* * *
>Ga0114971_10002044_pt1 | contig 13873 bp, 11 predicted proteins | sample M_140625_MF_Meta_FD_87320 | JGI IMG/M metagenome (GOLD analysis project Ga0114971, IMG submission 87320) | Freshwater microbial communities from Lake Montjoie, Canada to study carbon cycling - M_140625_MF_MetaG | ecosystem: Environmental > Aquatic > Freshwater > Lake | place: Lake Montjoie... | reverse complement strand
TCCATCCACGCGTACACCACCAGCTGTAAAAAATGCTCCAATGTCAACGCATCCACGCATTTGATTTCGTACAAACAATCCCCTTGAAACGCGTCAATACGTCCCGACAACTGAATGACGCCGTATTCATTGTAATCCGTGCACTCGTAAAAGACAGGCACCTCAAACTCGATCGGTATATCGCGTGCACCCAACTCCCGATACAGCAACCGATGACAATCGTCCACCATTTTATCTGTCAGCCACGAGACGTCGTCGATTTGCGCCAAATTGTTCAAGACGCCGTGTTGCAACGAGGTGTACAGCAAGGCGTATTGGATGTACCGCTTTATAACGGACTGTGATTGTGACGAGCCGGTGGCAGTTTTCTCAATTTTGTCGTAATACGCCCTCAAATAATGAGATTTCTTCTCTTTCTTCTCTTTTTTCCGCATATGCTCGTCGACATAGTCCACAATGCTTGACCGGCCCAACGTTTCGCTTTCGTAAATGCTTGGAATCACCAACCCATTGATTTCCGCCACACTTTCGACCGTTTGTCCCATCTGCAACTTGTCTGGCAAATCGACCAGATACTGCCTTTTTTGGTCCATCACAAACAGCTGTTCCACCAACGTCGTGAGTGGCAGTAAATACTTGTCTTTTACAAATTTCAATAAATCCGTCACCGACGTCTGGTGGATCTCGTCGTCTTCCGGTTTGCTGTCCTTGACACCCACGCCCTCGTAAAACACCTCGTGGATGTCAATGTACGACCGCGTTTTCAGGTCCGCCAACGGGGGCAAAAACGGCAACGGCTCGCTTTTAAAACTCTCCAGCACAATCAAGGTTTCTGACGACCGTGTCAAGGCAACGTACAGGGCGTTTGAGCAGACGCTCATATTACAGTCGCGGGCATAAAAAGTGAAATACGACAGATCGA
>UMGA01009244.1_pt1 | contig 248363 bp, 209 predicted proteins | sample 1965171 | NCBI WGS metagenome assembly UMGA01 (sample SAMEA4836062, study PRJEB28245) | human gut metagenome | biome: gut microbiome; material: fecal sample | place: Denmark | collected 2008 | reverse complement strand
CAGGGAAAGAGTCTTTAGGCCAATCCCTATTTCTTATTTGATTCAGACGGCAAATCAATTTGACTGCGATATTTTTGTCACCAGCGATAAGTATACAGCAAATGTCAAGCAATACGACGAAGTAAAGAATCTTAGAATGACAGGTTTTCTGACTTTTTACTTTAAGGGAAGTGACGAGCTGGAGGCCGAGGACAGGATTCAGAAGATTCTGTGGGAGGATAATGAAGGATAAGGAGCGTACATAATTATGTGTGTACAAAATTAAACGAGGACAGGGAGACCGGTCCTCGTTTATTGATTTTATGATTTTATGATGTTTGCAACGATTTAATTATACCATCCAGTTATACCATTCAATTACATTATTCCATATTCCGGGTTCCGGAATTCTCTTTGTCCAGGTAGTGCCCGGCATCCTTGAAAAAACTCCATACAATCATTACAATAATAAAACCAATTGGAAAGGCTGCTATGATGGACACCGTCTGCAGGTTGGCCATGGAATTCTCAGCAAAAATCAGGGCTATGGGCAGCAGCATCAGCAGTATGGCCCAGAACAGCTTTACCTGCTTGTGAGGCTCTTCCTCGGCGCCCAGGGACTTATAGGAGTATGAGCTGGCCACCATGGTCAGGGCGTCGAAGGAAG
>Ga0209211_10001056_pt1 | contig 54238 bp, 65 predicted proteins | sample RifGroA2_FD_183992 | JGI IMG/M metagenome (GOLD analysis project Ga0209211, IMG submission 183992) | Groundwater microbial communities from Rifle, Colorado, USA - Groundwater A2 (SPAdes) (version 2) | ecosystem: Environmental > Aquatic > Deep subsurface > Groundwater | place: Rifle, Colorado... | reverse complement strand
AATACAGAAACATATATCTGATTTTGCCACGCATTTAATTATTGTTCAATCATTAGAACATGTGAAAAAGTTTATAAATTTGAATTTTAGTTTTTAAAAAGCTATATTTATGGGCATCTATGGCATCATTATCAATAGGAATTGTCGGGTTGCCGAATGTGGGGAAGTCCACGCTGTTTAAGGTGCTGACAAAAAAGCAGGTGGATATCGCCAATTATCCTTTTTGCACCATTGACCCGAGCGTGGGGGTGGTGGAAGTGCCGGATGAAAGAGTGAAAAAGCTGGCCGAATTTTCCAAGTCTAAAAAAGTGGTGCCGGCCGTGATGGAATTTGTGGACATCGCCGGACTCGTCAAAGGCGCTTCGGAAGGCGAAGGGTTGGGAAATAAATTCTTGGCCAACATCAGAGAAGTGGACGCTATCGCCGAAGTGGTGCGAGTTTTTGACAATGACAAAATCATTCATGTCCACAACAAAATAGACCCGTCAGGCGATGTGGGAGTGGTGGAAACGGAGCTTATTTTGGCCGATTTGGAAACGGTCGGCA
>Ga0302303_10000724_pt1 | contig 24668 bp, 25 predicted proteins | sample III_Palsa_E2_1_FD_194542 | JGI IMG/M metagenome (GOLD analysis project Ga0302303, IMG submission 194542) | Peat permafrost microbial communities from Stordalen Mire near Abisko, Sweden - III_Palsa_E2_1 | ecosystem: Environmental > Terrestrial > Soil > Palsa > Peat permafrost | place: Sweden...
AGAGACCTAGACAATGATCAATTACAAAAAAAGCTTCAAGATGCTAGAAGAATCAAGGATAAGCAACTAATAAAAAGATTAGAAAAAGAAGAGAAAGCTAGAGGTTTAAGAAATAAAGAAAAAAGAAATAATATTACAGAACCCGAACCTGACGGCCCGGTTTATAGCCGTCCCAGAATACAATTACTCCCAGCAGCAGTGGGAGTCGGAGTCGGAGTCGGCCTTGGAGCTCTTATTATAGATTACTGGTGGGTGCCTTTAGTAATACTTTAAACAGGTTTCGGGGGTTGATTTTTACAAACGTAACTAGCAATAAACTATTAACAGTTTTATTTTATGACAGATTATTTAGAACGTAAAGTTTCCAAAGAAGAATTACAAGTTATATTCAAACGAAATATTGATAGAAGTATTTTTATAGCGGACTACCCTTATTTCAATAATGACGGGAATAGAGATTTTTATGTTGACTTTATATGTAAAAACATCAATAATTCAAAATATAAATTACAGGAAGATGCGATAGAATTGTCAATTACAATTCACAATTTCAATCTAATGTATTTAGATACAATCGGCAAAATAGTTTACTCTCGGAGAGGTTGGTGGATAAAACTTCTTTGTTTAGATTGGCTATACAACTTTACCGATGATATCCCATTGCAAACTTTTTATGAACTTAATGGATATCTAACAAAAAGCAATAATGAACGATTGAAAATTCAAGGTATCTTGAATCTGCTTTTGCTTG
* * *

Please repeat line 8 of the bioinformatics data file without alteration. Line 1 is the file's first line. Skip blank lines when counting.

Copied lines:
AGAGACCTAGACAATGATCAATTACAAAAAAAGCTTCAAGATGCTAGAAGAATCAAGGATAAGCAACTAATAAAAAGATTAGAAAAAGAAGAGAAAGCTAGAGGTTTAAGAAATAAAGAAAAAAGAAATAATATTACAGAACCCGAACCTGACGGCCCGGTTTATAGCCGTCCCAGAATACAATTACTCCCAGCAGCAGTGGGAGTCGGAGTCGGAGTCGGCCTTGGAGCTCTTATTATAGATTACTGGTGGGTGCCTTTAGTAATACTTTAAACAGGTTTCGGGGGTTGATTTTTACAAACGTAACTAGCAATAAACTATTAACAGTTTTATTTTATGACAGATTATTTAGAACGTAAAGTTTCCAAAGAAGAATTACAAGTTATATTCAAACGAAATATTGATAGAAGTATTTTTATAGCGGACTACCCTTATTTCAATAATGACGGGAATAGAGATTTTTATGTTGACTTTATATGTAAAAACATCAATAATTCAAAATATAAATTACAGGAAGATGCGATAGAATTGTCAATTACAATTCACAATTTCAATCTAATGTATTTAGATACAATCGGCAAAATAGTTTACTCTCGGAGAGGTTGGTGGATAAAACTTCTTTGTTTAGATTGGCTATACAACTTTACCGATGATATCCCATTGCAAACTTTTTATGAACTTAATGGATATCTAACAAAAAGCAATAATGAACGATTGAAAATTCAAGGTATCTTGAATCTGCTTTTGCTTG